US Presidential Race Update: Democrat Field Remains Unpredictable and Republican Nomination Appears Secure

By Sam Lazenby 

Starting in Iowa on February 3rd, the primaries and caucuses to select each party’s presidential candidate are about to get underway. Candidates will compete to secure 15% of the preference votes needed to reach the viability threshold in each state, allowing them to receive delegates. Iowa is considered a relatively strong indicator of which nominee will win the nomination, with the last four Democratic nominees (Clinton, Obama, Kerry and Gore) all winning there. Early wins can be seen to give a campaign credibility: Bernie Sanders’s New Hampshire win in 2016 helped to sustain his chances (although he eventually lost out on the nomination to Hilary Clinton). The Democratic field remains unpredictable, with 58% of Democrats still considering themselves open to changing their mind over candidates, an atypically large proportion this late into the contest. 

Donald Trump looks certain to secure the nomination from his Republican party

In his second run for the nomination, Sanders has had a particularly strong few weeks, with a January 22nd CNN poll placing him ahead of the frontrunner, former Vice President Joe Biden (albeit within the margin of error). Sanders enjoys a strong ground campaign within the early states, as well as popular support among Iowa’s Latino community, who he intends to encourage to turn out via Spanish-language advertising and high profile surrogates such as Alexandria Ocasio Cortez. However, he remains tainted by recent criticism, including allegations of sexism by his Democratic rival Elizabeth Warren, who accuses him of suggesting a woman could not beat Trump in 2020, as well as from former rival Hilary Clinton, who in a recent documentary accused him of being disliked and incapable of getting much done in politics. 

The ongoing impeachment trial may also destabilise Biden. Trump’s defence team intend to accuse him of a conflict of interest whilst in office, after he successfully pressured Ukraine to sack top-prosecutor Viktor Shokin between 2015-16, who was investigating a company of which Biden’s son sat on the board of directors. In contrast, Senators Elizabeth Warren and Amy Klobuchar both received a boost after being jointly endorsed by the New York Times on 19th January, which recognised them as the best candidates depending whether you wanted a moderate or progressive agenda.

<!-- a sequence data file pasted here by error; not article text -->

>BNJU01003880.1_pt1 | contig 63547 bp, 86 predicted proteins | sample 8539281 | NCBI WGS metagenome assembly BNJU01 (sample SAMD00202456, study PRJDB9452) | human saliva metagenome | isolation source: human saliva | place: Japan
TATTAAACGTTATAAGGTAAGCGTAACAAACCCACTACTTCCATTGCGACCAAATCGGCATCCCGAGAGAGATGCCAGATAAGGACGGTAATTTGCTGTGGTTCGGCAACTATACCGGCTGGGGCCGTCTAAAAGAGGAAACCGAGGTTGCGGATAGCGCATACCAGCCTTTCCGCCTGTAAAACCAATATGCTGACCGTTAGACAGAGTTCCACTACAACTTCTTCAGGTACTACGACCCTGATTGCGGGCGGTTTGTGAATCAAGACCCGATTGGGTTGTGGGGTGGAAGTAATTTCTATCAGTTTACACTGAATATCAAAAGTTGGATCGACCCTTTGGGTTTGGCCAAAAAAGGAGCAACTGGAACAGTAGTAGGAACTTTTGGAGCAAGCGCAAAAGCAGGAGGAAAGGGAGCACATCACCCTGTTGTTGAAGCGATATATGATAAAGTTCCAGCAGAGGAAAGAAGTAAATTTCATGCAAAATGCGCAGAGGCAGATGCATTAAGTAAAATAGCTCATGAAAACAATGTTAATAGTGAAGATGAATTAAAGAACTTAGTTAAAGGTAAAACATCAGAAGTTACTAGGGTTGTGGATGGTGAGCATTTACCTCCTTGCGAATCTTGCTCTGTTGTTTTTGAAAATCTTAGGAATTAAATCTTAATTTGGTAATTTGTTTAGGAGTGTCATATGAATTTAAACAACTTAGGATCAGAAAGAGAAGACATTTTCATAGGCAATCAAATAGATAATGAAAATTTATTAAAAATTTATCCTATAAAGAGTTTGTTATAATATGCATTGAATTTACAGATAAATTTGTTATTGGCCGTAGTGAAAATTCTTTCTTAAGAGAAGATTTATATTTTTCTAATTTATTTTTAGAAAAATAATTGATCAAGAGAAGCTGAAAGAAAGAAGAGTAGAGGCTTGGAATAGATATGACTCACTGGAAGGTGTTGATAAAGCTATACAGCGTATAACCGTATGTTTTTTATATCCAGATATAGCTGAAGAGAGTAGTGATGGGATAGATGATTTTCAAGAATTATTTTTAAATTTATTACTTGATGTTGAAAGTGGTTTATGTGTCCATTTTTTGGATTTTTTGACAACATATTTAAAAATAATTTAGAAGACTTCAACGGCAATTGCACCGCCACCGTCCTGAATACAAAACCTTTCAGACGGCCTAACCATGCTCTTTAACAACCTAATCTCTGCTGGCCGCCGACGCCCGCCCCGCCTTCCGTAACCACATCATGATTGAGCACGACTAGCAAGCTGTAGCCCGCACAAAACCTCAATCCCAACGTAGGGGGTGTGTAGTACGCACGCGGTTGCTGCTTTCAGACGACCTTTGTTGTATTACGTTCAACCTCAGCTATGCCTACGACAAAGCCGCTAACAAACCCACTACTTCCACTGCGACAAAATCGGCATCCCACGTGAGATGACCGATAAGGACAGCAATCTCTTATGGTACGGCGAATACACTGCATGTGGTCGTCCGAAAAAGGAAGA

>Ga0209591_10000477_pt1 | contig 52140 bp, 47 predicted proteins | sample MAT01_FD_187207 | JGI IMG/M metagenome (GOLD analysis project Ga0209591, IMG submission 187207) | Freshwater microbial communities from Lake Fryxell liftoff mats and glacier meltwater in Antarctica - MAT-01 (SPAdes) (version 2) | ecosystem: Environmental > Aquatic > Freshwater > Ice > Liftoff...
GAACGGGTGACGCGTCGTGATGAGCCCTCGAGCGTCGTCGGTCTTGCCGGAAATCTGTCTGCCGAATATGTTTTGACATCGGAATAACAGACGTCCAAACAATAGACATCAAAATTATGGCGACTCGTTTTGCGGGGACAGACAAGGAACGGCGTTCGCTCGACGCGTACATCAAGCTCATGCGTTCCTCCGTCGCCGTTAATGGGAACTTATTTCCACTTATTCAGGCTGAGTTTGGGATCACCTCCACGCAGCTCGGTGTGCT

The Democratic field remains unpredictable, with 58% of Democrats still considering themselves open to changing their mind over candidates

Mike Bloomberg, the former New York City Mayor who only announced his candidacy in November last year, has seen gradually increasing support after buying extensive advertising space, now effectively tied with Pete Buttigieg, the young mayor of South Bend, Indiana at around 9 – 10%. However Bloomberg has come under criticism for his controversial use of non-disclosure agreements and failure to disclose aspects of his finances. 

Since launching his 2020 re-election campaign on the day of his inauguration, Donald Trump looks certain to secure the nomination from his Republican party. The impeachment trial underway in the Reublican-majority Senate looks set to clear him, due to the two thirds majority needed to remove a President from office. This may even boost his campaign against whichever Democrat secures the nomination, as Trump will no doubt rally against a Democratic establishment who he will argue never accepted the legitimacy of his election victory.

Image by Jonathan Cutrer via Flickr. 

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